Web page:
Roasted root vegetable salad recipe with chia and mustard dressing

Roasted root vegetable salad recipe with chia and mustard dressing

  • 2


  • Total Time

    Total Time 35′

  • 2


  • Total Time

    Total Time 35'


Our roasted root vegetable salad is served warm and makes the most of comforting winter roots like beetroot and parsnip.

A celebration of roots

There’s a certain harmony between the cooling weather and the emergence of root vegetables in our meals. Unlike their leafy green counterparts, root vegetables are solid, stodgy and deeply comforting.

They hold up well in a slow-cooked stew, retaining a firm texture without disintegrating, and add colour and flavour to our warming soups.

As it turns out, we’ve been eating root veg longer than many of us ever suspected. In 2020, a research team discovered evidence that humans had been roasting and eating root vegetables for at least 170,000 years.(1)

Why have we loved them so fiercely, and for so long? Perhaps because, like loyal friends, they stuck around during the cold winter months when the other less hardy crops had vanished. Or perhaps because they’re stuffed full of starchy carbohydrates, needed for energy, and healthy vitamins and minerals.

In either case, it was probably easier for our ancestors to get their hands on them than hunt for wild game. While that may no longer be the case, we still rely heavily on root veg for sustenance even in the modern day.


roasted root vegetables

Digging deeper

It’s likely that our ancestors were simply pleased to have found something to fill their bellies when they unearthed an appetising root or tuber. However, nowadays we know a bit more about the makeup of these vegetables.

Some people believe that root vegetables are less nutritious than brightly-coloured berries or russet-coloured apples. This might be because we’re used to associating the bright colours of fruit with foods that are good for us. Yet, while their colours may be muted in comparison, root vegetables provide plenty of wholesome nutrition.

Take the parsnip, for example. 100g of parsnips provides you with starchy carbohydrates, fibre, nearly 20% of your daily targets for vitamins C and K, and around 10% of your vitamin E. On top of this, it contains minerals such as potassium and magnesium and is extremely low in fat.(2)

Meanwhile, 100g of carrots supplies you with 93% of your daily vitamin A target, with smaller amounts of vitamins C, E and K. It’ll also give you 10% of your daily fibre requirement, along with minerals such as potassium, magnesium and zinc.(3)

No wonder they were a favourite of our hunter-gatherer ancestors.

  chia oil skin benefits

Experimenting with colours and flavours

Our long love affair with root vegetables has led us to selectively breed new varieties, resulting in a whole host of exciting colours and flavours to use in your salad.

If you have a health food store nearby, or (even better) a local farm where you can stock up on your fruit and veg, try looking for different varieties. Of course, the best possible option is if you are green-fingered enough to grow them in your garden!

Golden beetroot has a sweeter flavour than its ruby counterparts, while white varieties are sweeter still. Perhaps the most beautiful of all is the Chioggia cultivar, which looks like a candy-striped peppermint on the inside!

For carrots, try looking for different colours. It’s a fact that never fails to surprise us that the dominant cultivar of carrots was actually purple, not orange.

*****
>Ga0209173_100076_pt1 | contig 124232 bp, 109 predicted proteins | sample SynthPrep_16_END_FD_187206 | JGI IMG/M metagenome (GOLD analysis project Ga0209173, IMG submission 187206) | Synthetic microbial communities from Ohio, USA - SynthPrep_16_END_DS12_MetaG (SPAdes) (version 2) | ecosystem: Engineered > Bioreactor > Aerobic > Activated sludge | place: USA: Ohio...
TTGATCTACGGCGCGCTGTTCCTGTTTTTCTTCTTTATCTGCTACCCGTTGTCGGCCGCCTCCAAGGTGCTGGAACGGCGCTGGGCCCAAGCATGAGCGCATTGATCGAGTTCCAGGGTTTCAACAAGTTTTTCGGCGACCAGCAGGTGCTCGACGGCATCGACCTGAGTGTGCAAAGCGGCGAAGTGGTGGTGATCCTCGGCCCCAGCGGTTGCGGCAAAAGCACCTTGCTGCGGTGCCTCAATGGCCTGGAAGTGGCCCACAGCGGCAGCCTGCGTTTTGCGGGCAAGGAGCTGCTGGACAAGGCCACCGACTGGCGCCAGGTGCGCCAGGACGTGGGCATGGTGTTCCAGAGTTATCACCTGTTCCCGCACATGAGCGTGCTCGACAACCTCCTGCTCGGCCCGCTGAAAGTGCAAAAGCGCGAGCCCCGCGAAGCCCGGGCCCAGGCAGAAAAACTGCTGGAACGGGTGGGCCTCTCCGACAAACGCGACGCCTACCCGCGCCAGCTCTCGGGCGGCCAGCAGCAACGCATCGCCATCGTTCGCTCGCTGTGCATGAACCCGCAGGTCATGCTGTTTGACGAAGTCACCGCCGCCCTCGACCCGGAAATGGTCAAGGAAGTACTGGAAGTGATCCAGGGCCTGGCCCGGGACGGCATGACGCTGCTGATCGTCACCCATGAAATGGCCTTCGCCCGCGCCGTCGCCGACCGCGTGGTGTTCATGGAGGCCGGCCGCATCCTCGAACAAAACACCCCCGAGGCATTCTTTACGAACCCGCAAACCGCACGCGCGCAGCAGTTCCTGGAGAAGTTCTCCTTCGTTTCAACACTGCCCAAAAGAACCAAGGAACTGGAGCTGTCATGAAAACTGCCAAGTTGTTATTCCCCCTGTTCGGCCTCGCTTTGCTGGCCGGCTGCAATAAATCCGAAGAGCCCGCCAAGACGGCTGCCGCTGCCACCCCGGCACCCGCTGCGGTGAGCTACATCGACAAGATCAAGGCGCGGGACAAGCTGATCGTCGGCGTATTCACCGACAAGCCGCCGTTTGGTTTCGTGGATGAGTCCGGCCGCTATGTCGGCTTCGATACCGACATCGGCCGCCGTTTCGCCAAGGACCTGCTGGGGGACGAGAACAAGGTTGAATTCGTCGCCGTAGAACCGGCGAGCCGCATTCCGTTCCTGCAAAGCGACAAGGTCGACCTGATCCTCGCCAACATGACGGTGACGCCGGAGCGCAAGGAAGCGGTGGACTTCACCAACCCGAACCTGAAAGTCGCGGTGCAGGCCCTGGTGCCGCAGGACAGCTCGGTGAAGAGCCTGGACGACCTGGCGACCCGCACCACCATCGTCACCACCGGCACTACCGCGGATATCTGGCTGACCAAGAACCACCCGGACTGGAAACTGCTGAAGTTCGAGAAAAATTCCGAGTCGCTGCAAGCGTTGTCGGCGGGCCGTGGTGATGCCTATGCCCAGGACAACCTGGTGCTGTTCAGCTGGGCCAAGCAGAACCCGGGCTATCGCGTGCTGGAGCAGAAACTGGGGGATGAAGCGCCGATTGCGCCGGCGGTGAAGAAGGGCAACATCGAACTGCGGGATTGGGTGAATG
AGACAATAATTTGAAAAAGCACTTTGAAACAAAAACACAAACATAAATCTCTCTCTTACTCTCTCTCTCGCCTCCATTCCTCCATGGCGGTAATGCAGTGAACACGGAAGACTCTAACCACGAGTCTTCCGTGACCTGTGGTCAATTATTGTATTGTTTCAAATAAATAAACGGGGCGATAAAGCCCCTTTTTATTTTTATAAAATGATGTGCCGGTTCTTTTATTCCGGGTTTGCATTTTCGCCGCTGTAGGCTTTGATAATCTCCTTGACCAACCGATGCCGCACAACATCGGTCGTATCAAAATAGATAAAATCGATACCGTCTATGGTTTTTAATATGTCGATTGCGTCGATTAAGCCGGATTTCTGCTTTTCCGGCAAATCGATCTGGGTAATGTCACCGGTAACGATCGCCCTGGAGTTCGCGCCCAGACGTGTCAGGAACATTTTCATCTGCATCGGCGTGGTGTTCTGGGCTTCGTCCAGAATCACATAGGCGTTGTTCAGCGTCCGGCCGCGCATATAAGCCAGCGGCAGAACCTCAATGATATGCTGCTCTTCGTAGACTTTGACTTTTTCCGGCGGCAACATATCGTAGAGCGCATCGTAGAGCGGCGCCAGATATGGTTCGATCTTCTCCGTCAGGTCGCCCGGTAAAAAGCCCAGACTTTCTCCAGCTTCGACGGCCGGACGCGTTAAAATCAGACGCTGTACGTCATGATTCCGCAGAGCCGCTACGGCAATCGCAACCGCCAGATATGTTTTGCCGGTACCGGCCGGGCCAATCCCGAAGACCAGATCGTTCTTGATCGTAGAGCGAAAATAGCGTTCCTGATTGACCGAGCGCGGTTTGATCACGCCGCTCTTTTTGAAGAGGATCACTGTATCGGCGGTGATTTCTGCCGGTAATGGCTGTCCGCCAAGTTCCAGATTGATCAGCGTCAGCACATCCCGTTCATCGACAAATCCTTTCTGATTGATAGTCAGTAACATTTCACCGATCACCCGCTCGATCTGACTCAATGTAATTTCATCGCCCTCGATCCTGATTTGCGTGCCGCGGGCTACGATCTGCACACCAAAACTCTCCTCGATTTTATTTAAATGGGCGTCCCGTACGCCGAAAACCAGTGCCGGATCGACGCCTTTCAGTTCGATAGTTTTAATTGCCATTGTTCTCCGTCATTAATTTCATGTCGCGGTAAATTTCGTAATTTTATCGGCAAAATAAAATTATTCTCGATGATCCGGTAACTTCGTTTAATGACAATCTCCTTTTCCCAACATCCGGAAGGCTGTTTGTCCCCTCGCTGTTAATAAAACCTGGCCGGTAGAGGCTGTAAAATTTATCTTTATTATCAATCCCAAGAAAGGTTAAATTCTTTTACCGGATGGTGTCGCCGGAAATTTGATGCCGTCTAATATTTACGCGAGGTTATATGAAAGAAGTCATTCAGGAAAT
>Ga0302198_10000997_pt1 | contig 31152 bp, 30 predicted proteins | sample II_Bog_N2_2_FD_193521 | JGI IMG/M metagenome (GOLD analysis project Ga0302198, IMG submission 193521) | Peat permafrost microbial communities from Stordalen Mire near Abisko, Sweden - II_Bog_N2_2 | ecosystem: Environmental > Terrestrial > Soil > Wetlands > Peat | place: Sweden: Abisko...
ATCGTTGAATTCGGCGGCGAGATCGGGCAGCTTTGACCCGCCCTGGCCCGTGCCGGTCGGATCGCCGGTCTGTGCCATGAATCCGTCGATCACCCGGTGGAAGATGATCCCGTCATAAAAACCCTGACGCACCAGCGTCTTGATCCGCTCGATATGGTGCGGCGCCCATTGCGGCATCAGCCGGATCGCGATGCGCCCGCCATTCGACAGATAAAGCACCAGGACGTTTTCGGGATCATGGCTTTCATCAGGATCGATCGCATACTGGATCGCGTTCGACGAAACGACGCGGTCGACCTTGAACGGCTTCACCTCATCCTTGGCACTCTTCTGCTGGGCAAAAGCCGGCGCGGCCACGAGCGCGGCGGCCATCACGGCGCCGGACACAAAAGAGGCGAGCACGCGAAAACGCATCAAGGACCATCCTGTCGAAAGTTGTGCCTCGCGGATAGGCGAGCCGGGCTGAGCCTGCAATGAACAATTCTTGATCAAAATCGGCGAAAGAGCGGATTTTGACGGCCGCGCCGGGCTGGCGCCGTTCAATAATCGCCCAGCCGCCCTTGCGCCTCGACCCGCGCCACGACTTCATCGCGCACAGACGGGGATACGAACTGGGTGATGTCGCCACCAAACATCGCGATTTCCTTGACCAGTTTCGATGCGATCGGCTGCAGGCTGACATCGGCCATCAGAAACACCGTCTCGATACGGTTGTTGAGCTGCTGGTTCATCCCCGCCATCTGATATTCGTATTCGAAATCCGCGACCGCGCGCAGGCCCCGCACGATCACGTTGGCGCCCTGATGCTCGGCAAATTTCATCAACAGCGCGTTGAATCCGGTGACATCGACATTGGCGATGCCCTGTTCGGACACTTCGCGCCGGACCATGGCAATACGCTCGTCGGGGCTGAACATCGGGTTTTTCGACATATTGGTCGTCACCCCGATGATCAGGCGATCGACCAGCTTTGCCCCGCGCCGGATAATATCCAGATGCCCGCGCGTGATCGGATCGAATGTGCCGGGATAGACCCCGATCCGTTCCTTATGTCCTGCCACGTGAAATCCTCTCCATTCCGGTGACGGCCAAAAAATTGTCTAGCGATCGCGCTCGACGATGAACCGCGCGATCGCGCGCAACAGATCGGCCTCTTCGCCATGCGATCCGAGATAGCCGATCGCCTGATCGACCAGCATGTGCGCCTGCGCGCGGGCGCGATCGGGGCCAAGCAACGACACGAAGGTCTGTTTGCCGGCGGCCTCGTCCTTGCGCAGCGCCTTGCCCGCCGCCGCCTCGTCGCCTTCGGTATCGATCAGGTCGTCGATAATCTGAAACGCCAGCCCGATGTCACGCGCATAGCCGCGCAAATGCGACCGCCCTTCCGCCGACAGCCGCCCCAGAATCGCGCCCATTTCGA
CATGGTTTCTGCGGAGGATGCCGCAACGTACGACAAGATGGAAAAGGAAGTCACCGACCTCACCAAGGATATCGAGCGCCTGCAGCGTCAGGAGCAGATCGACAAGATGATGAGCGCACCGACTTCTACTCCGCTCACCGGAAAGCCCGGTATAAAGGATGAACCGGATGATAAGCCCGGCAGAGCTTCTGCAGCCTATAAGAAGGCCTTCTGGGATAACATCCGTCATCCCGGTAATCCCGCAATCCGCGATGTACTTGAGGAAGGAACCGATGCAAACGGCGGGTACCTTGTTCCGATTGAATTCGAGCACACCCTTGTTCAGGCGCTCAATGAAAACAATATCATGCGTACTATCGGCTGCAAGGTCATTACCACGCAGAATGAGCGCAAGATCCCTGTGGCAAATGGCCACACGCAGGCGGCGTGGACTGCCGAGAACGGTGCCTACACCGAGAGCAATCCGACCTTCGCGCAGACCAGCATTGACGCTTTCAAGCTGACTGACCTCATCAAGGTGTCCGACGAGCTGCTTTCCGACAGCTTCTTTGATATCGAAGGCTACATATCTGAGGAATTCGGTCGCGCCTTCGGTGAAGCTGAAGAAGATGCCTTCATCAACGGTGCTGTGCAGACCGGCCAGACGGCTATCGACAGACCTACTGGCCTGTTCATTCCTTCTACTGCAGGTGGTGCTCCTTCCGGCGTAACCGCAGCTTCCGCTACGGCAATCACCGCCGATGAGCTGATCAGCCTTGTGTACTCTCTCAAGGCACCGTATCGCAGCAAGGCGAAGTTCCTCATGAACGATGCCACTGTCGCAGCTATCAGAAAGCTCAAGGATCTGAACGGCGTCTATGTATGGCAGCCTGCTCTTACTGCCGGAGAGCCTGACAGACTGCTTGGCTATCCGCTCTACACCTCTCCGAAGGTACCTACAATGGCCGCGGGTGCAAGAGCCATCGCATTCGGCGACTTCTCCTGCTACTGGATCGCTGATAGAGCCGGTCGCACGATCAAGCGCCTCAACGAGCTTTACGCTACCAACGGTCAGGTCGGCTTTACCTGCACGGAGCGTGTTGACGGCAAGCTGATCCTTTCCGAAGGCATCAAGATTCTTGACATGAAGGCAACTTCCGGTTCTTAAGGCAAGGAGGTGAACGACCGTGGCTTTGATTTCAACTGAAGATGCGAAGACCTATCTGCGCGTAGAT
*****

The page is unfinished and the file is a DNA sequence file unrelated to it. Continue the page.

All that changed in the 17th century, when Dutch farmers began to cultivate orange carrots to celebrate William of Orange, hero of the Dutch fight for independence.(4)

While orange carrots may be the most common today, there are still places where you can pick up purple, white or yellow carrots. The purple variety is often sweeter than the orange.

  organic chia seed oil

Creating the chia and mustard dressing

All that starchy sweetness demands a dressing with a bit of punch to it. Naturally, we turned to mustard to supply the goods. English mustard would be an interesting flavour to try, but we prefer the mild tanginess of French dijon.

Mixed with lemon juice, it cuts through the stodge of the vegetables to create a nicely balanced dish.

While you could create this dressing with olive oil, we love to use our Organic Chia Seed Oil for the occasion. After all, this recipe is all about celebrating under-appreciated vegetables; why not celebrate an under-appreciated oil at the same time?

Our chia oil is made by cold-pressing organic chia seeds. The resulting oil is rich in omega-3, needed for heart and brain health, and skin-loving vitamin E. It has a distinctive flavour and fragrance which works very well in combination with the mustard and lemon.

When you’re not using it to dress your salads, chia oil is also a brilliant addition to your skincare routine. We recommend applying a small amount after washing and moisturising your skin to help it hydrated.

You can also apply it to your hair as a nourishing mask; we’ve found this adds softness and shine. Just apply a small amount and leave it on for about 30 minutes before shampooing and conditioning as normal.

In short, it’s a great natural and organic addition to your diet and beauty routine!

Time to serve up

Our roasted root vegetable salad is a hearty lunch or dinner on its own and is packed full of good stuff. If you are especially hungry, or feeding a crowd, try serving with chunks of warm artisan bread and a little more chia oil or butter on the side.

Salads and sides


For the salad: 1 carrot, peeled and cut into chunks ½ parsnip root, peeled and cut into chunks 1 large beetroot, peeled and cut in cubes 5-7 pumpkin slices Big pinch of salt ¼ tsp dried rosemary ¼ tsp ground cinnamon ¼ tsp freshly ground black pepper ¼ tsp hot chilli flakes ¼ tsp garlic powder 1 cup spinach leaves, washed